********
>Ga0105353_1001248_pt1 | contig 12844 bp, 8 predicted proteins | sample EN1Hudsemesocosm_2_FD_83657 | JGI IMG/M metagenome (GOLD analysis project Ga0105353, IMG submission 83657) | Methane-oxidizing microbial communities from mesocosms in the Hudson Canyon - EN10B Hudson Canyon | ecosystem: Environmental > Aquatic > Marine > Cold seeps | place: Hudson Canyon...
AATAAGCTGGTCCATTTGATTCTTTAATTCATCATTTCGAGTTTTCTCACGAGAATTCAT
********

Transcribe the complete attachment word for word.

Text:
>Ga0105353_1001248_pt1 | contig 12844 bp, 8 predicted proteins | sample EN1Hudsemesocosm_2_FD_83657 | JGI IMG/M metagenome (GOLD analysis project Ga0105353, IMG submission 83657) | Methane-oxidizing microbial communities from mesocosms in the Hudson Canyon - EN10B Hudson Canyon | ecosystem: Environmental > Aquatic > Marine > Cold seeps | place: Hudson Canyon...
AATAAGCTGGTCCATTTGATTCTTTAATTCATCATTTCGAGTTTTCTCACGAGAATTCAT